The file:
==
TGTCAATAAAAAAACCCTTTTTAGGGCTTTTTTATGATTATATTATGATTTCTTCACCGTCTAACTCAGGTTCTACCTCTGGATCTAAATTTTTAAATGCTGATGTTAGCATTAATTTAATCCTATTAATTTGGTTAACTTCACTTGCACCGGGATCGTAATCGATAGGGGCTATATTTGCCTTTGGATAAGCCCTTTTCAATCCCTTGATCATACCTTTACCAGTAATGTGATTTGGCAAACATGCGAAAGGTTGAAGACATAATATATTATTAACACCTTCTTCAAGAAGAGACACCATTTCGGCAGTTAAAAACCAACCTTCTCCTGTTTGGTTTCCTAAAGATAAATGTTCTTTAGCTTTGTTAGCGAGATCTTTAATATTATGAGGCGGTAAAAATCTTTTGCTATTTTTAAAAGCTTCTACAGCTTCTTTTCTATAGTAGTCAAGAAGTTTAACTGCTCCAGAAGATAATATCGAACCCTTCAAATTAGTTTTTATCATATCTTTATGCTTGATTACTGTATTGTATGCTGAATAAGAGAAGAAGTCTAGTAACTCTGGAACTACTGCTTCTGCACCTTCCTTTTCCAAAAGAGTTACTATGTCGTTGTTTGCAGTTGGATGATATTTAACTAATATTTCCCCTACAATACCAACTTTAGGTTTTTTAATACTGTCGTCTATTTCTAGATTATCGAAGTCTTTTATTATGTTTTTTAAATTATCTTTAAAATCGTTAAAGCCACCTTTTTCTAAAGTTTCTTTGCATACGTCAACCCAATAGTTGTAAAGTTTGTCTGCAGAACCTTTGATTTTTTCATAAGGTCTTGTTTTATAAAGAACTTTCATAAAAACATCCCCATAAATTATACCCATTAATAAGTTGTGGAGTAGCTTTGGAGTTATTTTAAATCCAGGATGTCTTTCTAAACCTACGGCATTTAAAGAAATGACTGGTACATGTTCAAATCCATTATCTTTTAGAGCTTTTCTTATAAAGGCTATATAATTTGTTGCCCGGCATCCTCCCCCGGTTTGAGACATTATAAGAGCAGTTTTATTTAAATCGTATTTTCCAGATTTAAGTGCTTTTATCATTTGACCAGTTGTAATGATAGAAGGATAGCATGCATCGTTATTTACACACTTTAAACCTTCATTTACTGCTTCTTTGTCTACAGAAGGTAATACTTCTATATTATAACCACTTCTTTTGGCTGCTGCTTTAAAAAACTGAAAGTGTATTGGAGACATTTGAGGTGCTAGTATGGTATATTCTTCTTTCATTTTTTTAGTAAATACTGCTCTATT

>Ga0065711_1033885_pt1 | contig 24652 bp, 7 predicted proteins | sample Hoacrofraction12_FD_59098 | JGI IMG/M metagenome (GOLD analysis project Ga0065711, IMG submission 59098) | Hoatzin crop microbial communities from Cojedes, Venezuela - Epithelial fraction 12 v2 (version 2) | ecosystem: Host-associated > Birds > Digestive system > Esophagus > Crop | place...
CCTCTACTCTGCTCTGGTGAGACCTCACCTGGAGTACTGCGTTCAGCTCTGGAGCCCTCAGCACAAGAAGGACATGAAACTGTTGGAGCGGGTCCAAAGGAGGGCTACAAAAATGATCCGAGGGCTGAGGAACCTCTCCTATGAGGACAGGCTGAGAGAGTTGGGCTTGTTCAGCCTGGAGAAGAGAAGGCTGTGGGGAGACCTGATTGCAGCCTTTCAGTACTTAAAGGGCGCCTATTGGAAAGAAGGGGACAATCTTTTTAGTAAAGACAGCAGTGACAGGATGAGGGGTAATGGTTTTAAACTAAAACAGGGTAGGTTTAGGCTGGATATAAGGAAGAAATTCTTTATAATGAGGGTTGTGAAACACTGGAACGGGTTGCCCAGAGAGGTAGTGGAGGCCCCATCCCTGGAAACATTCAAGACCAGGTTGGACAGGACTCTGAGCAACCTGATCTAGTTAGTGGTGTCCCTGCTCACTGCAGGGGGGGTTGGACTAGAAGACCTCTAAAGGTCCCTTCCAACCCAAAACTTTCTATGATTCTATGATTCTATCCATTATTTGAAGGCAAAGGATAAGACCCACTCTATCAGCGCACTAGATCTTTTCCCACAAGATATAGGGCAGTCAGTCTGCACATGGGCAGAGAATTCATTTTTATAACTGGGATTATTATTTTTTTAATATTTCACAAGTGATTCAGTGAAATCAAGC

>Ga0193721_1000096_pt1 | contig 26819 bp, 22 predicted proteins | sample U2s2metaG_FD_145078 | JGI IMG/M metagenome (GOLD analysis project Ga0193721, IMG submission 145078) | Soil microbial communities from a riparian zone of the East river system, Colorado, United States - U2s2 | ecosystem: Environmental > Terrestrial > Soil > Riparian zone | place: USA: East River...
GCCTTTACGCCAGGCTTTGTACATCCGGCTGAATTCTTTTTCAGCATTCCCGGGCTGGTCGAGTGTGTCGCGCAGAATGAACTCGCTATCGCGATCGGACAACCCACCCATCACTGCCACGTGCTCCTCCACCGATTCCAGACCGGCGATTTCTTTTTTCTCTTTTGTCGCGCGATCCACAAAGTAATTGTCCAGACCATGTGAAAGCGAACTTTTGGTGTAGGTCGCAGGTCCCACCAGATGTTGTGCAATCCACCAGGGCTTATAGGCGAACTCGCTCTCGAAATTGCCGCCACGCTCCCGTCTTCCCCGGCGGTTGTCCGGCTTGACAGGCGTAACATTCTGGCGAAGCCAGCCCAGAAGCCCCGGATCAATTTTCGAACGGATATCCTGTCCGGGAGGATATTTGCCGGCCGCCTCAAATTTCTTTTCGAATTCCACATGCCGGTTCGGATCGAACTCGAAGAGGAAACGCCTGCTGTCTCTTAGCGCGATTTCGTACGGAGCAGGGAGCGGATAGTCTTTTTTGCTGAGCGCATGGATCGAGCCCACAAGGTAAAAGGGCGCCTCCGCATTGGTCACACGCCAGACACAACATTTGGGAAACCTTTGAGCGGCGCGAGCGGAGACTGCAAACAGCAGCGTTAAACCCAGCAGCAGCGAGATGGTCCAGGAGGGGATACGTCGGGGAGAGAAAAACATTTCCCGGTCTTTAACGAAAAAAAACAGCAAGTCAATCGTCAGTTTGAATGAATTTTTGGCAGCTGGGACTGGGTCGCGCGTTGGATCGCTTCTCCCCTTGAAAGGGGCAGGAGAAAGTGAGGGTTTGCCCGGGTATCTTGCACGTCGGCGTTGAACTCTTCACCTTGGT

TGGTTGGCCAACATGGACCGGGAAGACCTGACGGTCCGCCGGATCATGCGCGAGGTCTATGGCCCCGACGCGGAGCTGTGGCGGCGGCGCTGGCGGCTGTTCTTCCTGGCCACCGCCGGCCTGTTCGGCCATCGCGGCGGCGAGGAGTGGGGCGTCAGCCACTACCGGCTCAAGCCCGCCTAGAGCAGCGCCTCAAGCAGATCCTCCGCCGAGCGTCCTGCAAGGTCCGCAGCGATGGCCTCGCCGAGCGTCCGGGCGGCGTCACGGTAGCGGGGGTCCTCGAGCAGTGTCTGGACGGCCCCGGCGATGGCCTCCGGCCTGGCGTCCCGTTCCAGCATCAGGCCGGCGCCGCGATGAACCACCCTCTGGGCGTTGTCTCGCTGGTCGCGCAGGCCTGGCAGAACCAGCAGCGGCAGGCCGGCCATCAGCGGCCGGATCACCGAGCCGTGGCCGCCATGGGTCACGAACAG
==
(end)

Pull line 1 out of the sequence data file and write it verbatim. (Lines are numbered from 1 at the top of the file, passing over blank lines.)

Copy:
TGTCAATAAAAAAACCCTTTTTAGGGCTTTTTTATGATTATATTATGATTTCTTCACCGTCTAACTCAGGTTCTACCTCTGGATCTAAATTTTTAAATGCTGATGTTAGCATTAATTTAATCCTATTAATTTGGTTAACTTCACTTGCACCGGGATCGTAATCGATAGGGGCTATATTTGCCTTTGGATAAGCCCTTTTCAATCCCTTGATCATACCTTTACCAGTAATGTGATTTGGCAAACATGCGAAAGGTTGAAGACATAATATATTATTAACACCTTCTTCAAGAAGAGACACCATTTCGGCAGTTAAAAACCAACCTTCTCCTGTTTGGTTTCCTAAAGATAAATGTTCTTTAGCTTTGTTAGCGAGATCTTTAATATTATGAGGCGGTAAAAATCTTTTGCTATTTTTAAAAGCTTCTACAGCTTCTTTTCTATAGTAGTCAAGAAGTTTAACTGCTCCAGAAGATAATATCGAACCCTTCAAATTAGTTTTTATCATATCTTTATGCTTGATTACTGTATTGTATGCTGAATAAGAGAAGAAGTCTAGTAACTCTGGAACTACTGCTTCTGCACCTTCCTTTTCCAAAAGAGTTACTATGTCGTTGTTTGCAGTTGGATGATATTTAACTAATATTTCCCCTACAATACCAACTTTAGGTTTTTTAATACTGTCGTCTATTTCTAGATTATCGAAGTCTTTTATTATGTTTTTTAAATTATCTTTAAAATCGTTAAAGCCACCTTTTTCTAAAGTTTCTTTGCATACGTCAACCCAATAGTTGTAAAGTTTGTCTGCAGAACCTTTGATTTTTTCATAAGGTCTTGTTTTATAAAGAACTTTCATAAAAACATCCCCATAAATTATACCCATTAATAAGTTGTGGAGTAGCTTTGGAGTTATTTTAAATCCAGGATGTCTTTCTAAACCTACGGCATTTAAAGAAATGACTGGTACATGTTCAAATCCATTATCTTTTAGAGCTTTTCTTATAAAGGCTATATAATTTGTTGCCCGGCATCCTCCCCCGGTTTGAGACATTATAAGAGCAGTTTTATTTAAATCGTATTTTCCAGATTTAAGTGCTTTTATCATTTGACCAGTTGTAATGATAGAAGGATAGCATGCATCGTTATTTACACACTTTAAACCTTCATTTACTGCTTCTTTGTCTACAGAAGGTAATACTTCTATATTATAACCACTTCTTTTGGCTGCTGCTTTAAAAAACTGAAAGTGTATTGGAGACATTTGAGGTGCTAGTATGGTATATTCTTCTTTCATTTTTTTAGTAAATACTGCTCTATT